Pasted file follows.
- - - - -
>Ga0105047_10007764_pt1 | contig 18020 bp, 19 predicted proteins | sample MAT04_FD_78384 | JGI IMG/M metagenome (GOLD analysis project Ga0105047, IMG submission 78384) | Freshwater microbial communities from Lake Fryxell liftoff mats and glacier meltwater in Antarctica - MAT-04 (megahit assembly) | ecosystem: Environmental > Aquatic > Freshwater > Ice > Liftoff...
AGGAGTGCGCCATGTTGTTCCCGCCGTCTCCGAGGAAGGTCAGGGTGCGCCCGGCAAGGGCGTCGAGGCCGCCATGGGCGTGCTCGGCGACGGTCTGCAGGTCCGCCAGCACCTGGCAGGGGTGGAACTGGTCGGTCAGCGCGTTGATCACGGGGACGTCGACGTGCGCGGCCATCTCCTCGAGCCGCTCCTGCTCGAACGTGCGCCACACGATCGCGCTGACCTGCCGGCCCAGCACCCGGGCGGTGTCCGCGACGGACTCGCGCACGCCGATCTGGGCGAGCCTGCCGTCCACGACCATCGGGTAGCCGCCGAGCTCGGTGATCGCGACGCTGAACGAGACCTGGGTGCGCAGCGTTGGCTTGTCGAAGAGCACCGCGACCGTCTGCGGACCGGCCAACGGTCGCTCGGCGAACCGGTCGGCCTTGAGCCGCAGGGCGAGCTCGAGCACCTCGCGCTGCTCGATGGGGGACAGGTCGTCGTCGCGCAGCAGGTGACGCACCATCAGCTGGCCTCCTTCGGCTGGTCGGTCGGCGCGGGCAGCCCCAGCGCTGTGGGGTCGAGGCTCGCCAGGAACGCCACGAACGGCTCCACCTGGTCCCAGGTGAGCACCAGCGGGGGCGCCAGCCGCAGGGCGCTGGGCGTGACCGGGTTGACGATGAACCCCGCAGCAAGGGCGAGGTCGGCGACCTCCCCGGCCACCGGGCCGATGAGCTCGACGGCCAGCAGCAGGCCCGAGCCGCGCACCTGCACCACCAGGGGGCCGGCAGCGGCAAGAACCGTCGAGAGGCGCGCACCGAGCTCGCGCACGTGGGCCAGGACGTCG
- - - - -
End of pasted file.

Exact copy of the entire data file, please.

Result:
>Ga0105047_10007764_pt1 | contig 18020 bp, 19 predicted proteins | sample MAT04_FD_78384 | JGI IMG/M metagenome (GOLD analysis project Ga0105047, IMG submission 78384) | Freshwater microbial communities from Lake Fryxell liftoff mats and glacier meltwater in Antarctica - MAT-04 (megahit assembly) | ecosystem: Environmental > Aquatic > Freshwater > Ice > Liftoff...
AGGAGTGCGCCATGTTGTTCCCGCCGTCTCCGAGGAAGGTCAGGGTGCGCCCGGCAAGGGCGTCGAGGCCGCCATGGGCGTGCTCGGCGACGGTCTGCAGGTCCGCCAGCACCTGGCAGGGGTGGAACTGGTCGGTCAGCGCGTTGATCACGGGGACGTCGACGTGCGCGGCCATCTCCTCGAGCCGCTCCTGCTCGAACGTGCGCCACACGATCGCGCTGACCTGCCGGCCCAGCACCCGGGCGGTGTCCGCGACGGACTCGCGCACGCCGATCTGGGCGAGCCTGCCGTCCACGACCATCGGGTAGCCGCCGAGCTCGGTGATCGCGACGCTGAACGAGACCTGGGTGCGCAGCGTTGGCTTGTCGAAGAGCACCGCGACCGTCTGCGGACCGGCCAACGGTCGCTCGGCGAACCGGTCGGCCTTGAGCCGCAGGGCGAGCTCGAGCACCTCGCGCTGCTCGATGGGGGACAGGTCGTCGTCGCGCAGCAGGTGACGCACCATCAGCTGGCCTCCTTCGGCTGGTCGGTCGGCGCGGGCAGCCCCAGCGCTGTGGGGTCGAGGCTCGCCAGGAACGCCACGAACGGCTCCACCTGGTCCCAGGTGAGCACCAGCGGGGGCGCCAGCCGCAGGGCGCTGGGCGTGACCGGGTTGACGATGAACCCCGCAGCAAGGGCGAGGTCGGCGACCTCCCCGGCCACCGGGCCGATGAGCTCGACGGCCAGCAGCAGGCCCGAGCCGCGCACCTGCACCACCAGGGGGCCGGCAGCGGCAAGAACCGTCGAGAGGCGCGCACCGAGCTCGCGCACGTGGGCCAGGACGTCG